It might seem simple, but the most natural way to process our sadness and grief is through tears – though we often train ourselves not to cry due to feelings of shame or in order to appear strong. It's important, however, to allow ourselves to feel and process our emotions so they can move through us rather than stay stuck.
Creative outlets are a fantastic way to transform the energy of our emotions into art, music, poetry, stories, and more. You can watch my “Six Healing Sounds” video for a practice to process emotions through simple sounds. Telling yourself positive affirmations can also help rewire stuck thought patterns and limiting beliefs to shift your mindset and reality. For some, journaling prompts are helpful to get started with these reflections.
If you're feeling down, it can be really helpful, and even empowering, to ask for help and talk with someone you trust about what you are going through. A mental health therapist or counselor can provide you further guidance and strategies.
Practices for Mental Health
- Creative outlets: music, creative writing, poetry, art, theater, dance
- “Six Healing Sounds”: Here's the link to my previous blog post containing both the article and the video. This link is for the video only.
- Positive affirmations
- Journaling and narrative writing
- Counseling and therapy, talking to a friend or family member
The virtue of the Metal element is courage. This is the courage to know when to stand up and protect yourself, when to be flexible, to know what is right from wrong, and how to forgive. The Metal element is also responsible for providing structure and order in our lives.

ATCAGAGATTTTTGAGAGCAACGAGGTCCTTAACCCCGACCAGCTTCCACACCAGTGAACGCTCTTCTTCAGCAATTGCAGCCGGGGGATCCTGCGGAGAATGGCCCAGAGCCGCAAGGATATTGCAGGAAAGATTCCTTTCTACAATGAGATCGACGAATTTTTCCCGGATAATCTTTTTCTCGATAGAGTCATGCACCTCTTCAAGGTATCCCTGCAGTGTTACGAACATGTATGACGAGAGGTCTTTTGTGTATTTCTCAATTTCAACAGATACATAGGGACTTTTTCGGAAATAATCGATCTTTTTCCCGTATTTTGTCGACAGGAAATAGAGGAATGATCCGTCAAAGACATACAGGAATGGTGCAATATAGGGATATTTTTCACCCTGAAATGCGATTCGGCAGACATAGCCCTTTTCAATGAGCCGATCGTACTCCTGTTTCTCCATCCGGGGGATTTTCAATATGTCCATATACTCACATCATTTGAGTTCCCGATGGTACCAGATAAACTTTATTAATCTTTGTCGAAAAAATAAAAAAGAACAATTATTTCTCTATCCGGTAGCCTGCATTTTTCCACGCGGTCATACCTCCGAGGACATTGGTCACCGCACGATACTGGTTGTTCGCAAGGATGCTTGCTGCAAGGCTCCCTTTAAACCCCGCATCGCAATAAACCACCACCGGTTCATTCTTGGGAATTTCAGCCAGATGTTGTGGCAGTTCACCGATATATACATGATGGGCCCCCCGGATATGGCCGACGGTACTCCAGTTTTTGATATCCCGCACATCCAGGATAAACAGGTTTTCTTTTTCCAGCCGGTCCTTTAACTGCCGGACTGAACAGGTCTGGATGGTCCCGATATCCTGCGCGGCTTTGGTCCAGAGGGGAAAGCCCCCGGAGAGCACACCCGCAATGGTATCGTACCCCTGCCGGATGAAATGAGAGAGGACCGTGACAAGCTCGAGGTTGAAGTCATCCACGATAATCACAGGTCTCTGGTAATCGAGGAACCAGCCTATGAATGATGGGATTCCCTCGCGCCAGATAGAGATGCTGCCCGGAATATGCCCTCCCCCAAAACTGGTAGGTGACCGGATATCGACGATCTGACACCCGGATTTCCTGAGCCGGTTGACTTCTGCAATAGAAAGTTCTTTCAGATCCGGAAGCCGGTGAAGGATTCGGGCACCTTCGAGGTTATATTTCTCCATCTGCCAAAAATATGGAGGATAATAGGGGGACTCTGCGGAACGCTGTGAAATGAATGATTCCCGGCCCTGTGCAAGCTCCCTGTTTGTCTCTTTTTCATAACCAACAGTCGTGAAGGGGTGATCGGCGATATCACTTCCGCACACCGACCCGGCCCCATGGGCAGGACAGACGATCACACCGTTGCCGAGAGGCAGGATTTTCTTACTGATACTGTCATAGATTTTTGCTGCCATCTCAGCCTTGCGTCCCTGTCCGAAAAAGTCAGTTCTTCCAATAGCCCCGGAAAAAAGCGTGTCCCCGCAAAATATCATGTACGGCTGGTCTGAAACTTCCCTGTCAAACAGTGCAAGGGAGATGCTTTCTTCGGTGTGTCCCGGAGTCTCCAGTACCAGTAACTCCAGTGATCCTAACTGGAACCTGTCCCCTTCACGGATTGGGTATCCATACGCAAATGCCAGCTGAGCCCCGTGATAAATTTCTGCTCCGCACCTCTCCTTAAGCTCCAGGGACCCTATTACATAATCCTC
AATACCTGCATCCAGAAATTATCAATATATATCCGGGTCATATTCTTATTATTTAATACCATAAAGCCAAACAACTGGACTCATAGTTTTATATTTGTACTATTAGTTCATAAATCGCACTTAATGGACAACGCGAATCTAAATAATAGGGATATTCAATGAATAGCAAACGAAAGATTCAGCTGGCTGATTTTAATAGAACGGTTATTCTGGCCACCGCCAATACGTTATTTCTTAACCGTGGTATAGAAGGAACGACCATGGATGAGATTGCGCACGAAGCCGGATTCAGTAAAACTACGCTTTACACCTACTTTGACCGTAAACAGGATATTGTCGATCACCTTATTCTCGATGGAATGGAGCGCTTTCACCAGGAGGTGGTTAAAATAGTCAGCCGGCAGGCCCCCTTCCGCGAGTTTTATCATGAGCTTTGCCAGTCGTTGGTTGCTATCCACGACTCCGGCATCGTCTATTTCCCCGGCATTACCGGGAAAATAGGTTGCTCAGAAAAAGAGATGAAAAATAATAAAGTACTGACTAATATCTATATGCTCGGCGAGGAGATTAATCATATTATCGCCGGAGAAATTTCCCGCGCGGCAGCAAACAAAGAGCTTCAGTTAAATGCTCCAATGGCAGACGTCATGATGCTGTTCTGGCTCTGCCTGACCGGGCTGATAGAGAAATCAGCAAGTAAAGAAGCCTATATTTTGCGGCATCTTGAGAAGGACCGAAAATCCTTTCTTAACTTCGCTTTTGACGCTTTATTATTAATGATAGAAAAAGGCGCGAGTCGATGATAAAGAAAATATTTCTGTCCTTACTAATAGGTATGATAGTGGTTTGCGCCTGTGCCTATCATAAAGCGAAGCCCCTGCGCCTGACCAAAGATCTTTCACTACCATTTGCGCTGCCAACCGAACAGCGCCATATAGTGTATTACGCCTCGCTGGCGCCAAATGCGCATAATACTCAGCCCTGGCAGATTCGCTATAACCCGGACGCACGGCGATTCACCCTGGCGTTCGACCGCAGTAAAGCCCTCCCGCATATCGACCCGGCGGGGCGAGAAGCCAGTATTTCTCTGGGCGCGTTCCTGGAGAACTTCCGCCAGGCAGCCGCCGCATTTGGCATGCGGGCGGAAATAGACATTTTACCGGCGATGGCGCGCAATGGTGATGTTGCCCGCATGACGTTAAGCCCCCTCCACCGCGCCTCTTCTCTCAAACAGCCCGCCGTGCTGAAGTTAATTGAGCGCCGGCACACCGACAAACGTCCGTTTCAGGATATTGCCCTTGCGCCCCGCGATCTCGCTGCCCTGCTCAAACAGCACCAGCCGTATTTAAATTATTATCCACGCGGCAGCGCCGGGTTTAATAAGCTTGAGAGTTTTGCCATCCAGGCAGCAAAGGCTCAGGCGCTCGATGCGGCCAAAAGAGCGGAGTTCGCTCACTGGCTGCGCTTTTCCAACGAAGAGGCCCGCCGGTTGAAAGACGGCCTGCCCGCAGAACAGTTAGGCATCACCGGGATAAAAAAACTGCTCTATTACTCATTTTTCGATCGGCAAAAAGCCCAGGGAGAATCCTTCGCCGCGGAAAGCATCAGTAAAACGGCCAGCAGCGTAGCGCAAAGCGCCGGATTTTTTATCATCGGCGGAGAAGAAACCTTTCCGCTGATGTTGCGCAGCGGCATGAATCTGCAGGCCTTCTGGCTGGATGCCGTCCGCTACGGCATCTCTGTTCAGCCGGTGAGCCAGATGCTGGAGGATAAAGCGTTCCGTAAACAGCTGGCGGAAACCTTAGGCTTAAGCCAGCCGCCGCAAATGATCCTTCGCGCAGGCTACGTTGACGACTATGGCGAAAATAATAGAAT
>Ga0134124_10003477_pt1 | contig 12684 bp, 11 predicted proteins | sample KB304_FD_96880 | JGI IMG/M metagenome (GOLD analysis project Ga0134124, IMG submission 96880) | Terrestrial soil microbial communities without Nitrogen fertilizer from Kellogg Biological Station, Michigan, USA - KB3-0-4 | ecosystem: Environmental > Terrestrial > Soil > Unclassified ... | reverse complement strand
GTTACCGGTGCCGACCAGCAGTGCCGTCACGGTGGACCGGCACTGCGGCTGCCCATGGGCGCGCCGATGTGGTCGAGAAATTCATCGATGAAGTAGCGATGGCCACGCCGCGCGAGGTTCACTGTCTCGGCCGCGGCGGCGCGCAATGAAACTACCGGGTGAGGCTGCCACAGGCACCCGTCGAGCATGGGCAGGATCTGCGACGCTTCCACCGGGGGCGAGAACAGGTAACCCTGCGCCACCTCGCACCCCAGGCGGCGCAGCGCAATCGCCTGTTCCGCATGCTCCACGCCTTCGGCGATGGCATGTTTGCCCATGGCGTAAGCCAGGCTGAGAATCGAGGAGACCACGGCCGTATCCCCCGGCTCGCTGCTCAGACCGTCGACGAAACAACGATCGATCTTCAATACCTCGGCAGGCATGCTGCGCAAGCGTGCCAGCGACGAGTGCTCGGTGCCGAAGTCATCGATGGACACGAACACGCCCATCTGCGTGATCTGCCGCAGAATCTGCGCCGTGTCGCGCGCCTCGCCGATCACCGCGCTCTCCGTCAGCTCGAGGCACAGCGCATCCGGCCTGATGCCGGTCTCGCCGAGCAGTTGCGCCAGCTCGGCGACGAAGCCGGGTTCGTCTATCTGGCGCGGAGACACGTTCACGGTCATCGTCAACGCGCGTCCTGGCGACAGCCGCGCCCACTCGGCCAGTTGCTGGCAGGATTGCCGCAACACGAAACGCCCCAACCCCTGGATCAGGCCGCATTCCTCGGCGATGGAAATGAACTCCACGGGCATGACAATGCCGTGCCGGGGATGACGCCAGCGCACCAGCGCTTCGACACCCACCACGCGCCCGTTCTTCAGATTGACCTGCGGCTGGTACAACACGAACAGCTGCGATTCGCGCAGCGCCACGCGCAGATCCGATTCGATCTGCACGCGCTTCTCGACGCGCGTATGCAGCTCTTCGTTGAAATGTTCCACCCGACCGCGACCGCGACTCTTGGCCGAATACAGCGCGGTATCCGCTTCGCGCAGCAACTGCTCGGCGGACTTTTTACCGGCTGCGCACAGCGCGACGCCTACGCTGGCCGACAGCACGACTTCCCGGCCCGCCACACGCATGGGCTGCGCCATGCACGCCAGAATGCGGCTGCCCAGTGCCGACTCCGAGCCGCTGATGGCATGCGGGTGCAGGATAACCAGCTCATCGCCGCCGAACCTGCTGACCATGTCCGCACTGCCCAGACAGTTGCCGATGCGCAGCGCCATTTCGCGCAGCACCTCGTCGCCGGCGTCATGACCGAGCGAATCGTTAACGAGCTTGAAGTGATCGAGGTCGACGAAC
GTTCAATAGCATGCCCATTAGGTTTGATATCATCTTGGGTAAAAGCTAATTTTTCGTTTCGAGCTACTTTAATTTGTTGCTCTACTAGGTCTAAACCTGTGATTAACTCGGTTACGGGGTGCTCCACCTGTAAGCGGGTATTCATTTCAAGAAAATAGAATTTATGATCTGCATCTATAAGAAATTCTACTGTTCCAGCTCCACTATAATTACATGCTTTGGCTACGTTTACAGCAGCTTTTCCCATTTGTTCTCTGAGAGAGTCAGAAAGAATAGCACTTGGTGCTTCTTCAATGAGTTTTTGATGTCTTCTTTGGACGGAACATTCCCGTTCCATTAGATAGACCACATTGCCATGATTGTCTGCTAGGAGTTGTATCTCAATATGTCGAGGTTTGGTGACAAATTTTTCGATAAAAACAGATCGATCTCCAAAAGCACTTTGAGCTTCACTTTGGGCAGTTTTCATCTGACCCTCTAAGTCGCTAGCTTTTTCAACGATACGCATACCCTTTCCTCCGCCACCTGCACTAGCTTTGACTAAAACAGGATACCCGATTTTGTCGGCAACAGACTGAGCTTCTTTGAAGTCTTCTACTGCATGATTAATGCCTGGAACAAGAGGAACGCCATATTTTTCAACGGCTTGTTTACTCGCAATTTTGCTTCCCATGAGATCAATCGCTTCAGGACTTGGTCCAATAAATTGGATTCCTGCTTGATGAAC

To strengthen this, practice routines that help you feel organized, like a bedtime routine at roughly the same time every night. Try de-cluttering and organizing your things and developing strategies to stay organized. If this organizing principle is too strong, however, you can get too rigid and stuck in your ways. If this is the case, practice playing with your boundaries and challenging yourself to small changes.
Practicing intentional movement linked with breath is a great way to connect the body and mind and become more aware of the state of your energy. You can learn to draw in energy from all around you and shield yourself from harmful energy, to let go of acquired energy you no longer need, and to strengthen and store your internal power. Click here to go to the video portion of this post and try this quick Qigong routine that is great to do in autumn or anytime:
- Drawing down the heavens
- Shaking the tree
- Lung meridian flow
- Protection cross
- I am protected.
- I create healthy boundaries.
- I have a strong immune system.
- I have the courage to forgive.
- I let go of what I don't need to make space for new growth.
- I am inspired.
- I am organized.
- Which affirmation resonated the most with you? Or create your own!
- What are you holding on to that you no longer need? This can be physical things, old habits or patterns, relationships, grudges, worries, or anything that comes to mind.
- Imagine letting go of your answer to the above question. How does it feel? Are there steps you can take to move toward that goal?
- What does courage mean to you?
- What inspires you?